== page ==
Before it received Fannie Mae approval, Michael Bedzow, CEO of Aventura, Fla.-based Groupe Pacific, didn’t have a very deep pool of buyers for his 718-unit Brickell on the River project in Miami. “We were one of the first to get Fannie Mae approval,” Bedzow says. “Our first buyers were cash closings. When we were able to obtain mortgage financing with Fannie Mae, any bank was willing to finance it.”

Without backing from one of the government entities, buyers may need as much as 30 percent or 40 percent down, a 740 FICO scores, two years of verified income, and pristine credit backgrounds to buy a condo, according to Jack McCabe, CEO of Deerfield Beach, Fla.-based McCabe Research and Consulting. That’s why it’s so necessary for developers to get approval from Fannie, Freddie Mac, or the Federal Housing Administration.

But there are catches. Fannie’s approval only comes if more than 70 percent of the units must be pre-sold. The Federal Housing Administration recently increased its pre-sale requirement from 25 percent to 51 percent. “They’re trying to do it to prevent a huge percentage of foreclosures, so it makes sense,” McCabe says. “But for South Florida, it means that with these restrictions, it’s very, very difficult to acquire FHA financing.”

In fact, McCabe wonders why pre-sales are that big of a deal anyway. “These pre-sales don’t amount to more than deposits,” he says. “Between 90 [percent] and 100 percent of people have been walking away.”

The FHA is also requiring that one entity owns more than 15 percent of the units in a building and that no more than 30 percent of the units are rentals. “The banks themselves are putting a lot of restrictions on the owner-tenant relationship,” says Andres Lemos, principal of Miami-based multifamily marketing and investment firm Miami Waterview Properties.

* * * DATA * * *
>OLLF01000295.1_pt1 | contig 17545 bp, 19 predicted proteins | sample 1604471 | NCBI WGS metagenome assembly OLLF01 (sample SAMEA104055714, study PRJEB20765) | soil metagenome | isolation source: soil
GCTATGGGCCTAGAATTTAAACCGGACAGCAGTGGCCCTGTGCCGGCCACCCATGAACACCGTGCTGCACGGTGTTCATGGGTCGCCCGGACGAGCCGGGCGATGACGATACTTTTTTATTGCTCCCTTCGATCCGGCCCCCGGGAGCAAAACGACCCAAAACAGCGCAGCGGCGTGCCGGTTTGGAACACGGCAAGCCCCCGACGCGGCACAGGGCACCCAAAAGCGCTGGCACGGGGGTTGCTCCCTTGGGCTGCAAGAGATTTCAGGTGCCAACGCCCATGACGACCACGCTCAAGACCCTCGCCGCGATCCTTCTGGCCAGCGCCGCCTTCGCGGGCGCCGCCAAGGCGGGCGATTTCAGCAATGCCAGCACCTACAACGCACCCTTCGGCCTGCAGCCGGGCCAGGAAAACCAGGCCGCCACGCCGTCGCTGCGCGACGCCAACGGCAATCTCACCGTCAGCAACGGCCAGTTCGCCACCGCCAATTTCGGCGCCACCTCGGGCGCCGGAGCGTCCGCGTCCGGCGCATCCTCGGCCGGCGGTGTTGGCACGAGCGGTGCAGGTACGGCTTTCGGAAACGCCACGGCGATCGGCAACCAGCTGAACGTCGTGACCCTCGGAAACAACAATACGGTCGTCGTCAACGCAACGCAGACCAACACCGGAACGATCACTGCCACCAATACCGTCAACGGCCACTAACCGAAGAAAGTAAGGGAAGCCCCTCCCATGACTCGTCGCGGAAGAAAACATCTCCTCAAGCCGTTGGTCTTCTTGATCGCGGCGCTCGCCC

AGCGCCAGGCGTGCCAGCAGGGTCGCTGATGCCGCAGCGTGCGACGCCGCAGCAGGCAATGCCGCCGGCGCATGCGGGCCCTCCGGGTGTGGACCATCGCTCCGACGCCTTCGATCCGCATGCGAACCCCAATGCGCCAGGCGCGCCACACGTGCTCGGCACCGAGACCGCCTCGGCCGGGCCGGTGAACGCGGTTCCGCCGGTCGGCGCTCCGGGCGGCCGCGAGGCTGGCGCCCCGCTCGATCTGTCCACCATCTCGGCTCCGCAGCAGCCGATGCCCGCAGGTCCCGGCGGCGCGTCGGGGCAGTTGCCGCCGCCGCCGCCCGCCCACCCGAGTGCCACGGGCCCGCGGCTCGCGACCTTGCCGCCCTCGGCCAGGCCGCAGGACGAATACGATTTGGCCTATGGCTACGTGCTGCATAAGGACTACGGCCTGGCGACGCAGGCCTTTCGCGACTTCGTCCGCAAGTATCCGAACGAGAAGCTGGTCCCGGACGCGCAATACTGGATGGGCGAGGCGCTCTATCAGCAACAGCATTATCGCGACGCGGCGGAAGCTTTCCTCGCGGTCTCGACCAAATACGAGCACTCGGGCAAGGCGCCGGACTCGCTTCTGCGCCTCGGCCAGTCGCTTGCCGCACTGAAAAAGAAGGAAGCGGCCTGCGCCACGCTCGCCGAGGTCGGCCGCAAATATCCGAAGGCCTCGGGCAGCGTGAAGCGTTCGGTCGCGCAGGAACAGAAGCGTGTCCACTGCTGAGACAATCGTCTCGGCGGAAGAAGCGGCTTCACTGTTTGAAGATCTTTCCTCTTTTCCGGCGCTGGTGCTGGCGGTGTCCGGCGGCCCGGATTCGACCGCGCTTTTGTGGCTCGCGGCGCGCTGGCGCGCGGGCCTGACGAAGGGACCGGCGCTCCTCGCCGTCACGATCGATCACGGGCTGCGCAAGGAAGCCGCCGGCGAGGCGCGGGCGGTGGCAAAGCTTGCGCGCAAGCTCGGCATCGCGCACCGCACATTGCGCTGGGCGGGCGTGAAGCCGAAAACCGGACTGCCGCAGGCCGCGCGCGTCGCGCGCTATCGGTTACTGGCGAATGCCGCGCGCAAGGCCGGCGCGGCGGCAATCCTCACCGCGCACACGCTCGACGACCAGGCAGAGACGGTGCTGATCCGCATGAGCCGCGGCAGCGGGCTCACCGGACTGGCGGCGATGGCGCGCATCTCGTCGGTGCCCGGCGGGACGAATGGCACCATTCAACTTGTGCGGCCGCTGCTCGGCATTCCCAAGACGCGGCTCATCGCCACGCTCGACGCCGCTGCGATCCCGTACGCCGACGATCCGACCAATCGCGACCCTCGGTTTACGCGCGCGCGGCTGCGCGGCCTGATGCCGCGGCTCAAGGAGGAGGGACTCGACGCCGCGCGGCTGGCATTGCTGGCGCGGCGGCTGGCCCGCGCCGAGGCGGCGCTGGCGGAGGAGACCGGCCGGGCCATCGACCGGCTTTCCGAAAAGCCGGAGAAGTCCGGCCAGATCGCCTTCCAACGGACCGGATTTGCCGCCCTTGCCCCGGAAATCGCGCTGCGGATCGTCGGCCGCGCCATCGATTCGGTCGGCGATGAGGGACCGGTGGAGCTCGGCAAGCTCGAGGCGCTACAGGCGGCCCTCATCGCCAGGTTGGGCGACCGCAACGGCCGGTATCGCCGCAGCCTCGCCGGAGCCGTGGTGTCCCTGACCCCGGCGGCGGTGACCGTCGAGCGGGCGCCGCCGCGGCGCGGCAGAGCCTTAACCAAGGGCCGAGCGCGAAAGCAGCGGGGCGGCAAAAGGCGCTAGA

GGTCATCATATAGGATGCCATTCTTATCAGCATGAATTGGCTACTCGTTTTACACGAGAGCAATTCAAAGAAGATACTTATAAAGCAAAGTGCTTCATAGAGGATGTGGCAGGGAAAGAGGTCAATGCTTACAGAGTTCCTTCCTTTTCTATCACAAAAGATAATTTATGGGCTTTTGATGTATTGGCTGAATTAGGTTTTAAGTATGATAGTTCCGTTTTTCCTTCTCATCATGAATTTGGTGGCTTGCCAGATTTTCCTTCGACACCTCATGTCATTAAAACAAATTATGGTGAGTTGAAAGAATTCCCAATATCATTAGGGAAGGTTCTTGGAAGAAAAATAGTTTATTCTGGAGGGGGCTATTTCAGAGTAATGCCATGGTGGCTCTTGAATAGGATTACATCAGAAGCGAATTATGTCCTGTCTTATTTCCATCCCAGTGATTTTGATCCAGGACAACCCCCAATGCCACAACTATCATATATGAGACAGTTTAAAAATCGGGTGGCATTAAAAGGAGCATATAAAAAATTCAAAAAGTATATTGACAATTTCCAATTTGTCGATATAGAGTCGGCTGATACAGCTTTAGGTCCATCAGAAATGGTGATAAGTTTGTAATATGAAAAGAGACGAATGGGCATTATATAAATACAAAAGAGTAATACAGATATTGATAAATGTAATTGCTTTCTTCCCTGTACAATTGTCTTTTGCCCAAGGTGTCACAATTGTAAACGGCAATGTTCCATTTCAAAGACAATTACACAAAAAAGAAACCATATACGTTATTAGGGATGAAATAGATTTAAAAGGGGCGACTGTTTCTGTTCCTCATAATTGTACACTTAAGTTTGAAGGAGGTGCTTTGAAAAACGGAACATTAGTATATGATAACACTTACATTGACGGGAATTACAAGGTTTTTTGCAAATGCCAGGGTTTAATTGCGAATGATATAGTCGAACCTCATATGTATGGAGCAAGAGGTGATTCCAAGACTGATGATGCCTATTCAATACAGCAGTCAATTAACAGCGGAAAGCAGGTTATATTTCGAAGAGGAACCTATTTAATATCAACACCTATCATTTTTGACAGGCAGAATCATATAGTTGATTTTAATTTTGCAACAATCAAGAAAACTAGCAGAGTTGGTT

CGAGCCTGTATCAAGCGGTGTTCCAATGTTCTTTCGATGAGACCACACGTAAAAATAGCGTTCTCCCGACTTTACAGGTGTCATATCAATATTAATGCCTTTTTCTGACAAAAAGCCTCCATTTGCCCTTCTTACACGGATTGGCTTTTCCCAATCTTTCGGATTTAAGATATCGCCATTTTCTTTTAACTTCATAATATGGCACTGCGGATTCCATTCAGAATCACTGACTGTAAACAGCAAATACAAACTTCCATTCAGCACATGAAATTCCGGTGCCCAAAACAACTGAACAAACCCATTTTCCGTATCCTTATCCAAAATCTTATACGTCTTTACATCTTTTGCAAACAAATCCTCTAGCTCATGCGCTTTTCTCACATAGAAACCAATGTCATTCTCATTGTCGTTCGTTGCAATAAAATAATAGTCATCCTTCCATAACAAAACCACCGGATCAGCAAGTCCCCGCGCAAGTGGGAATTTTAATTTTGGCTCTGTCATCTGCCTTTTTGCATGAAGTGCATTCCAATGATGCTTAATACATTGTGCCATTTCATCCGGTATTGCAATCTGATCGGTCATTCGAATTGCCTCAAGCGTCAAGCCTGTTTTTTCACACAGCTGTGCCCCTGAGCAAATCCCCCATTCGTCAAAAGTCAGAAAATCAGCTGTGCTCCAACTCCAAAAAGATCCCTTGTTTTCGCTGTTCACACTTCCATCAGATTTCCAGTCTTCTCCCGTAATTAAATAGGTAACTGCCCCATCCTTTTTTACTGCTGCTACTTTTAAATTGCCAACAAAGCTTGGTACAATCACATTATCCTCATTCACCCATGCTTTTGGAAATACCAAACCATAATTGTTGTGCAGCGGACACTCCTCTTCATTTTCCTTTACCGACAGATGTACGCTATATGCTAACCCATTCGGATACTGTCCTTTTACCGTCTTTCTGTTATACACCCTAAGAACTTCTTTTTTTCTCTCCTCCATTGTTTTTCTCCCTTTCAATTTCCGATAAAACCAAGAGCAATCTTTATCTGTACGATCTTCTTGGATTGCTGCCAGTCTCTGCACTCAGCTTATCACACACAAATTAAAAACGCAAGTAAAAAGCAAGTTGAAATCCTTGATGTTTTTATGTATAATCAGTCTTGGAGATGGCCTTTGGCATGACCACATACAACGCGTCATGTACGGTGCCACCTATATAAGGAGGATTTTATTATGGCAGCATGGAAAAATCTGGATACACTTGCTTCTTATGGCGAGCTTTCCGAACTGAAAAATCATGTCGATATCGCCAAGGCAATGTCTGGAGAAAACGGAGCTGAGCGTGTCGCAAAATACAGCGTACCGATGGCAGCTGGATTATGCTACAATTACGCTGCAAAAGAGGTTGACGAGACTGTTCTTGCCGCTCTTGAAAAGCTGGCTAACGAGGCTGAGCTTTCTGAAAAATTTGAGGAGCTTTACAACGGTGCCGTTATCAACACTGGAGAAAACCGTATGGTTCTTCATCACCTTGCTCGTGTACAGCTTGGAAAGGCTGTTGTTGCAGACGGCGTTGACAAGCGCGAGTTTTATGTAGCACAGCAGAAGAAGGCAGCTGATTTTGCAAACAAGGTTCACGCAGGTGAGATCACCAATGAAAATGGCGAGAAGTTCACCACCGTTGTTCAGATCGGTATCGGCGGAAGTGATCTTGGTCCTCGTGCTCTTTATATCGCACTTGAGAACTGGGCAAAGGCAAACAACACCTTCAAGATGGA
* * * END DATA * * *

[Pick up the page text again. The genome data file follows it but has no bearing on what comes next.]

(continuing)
To get around these requirements, some developers with multiple towers, for instance, will re-phase projects—moving the buyers from both towers into one. They then put the rentals in another tower. That not only increases the percentage of contracts in the one building (to help it meet Fannie or FHA guidelines), but it also puts empty units together in the second tower, making it easier to operate (and possibly sell) as a pure rental building.

“When they have more than one phase, they’ll try to move the buyers all to one phase so they can clean up rental units,” McCabe says. “The rentals won’t affect the sales process and financing. Then they can market the building as a rental to a possible buyer.”

There are potential troubles with this approach as well. Some developers have reported that they’ve run into roadblocks from the U.S. Department of Housing and Urban Development by re-phasing. And, enticing buyers to move from one phase to another can get costly. “If people don’t go for it, they may have to make concessions,” McCabe says. “The costs could be in the thousands.”

That leads some developers to wonder if going through the red tape for all of these approvals is even worth it. “In a lot of cases, you’re still dealing with the all-cash buyer,” says Jay Jacobson, a partner in Wood Partners, a multifamily builder based in Atlanta. “You still have to get the individual banks to make a loan.”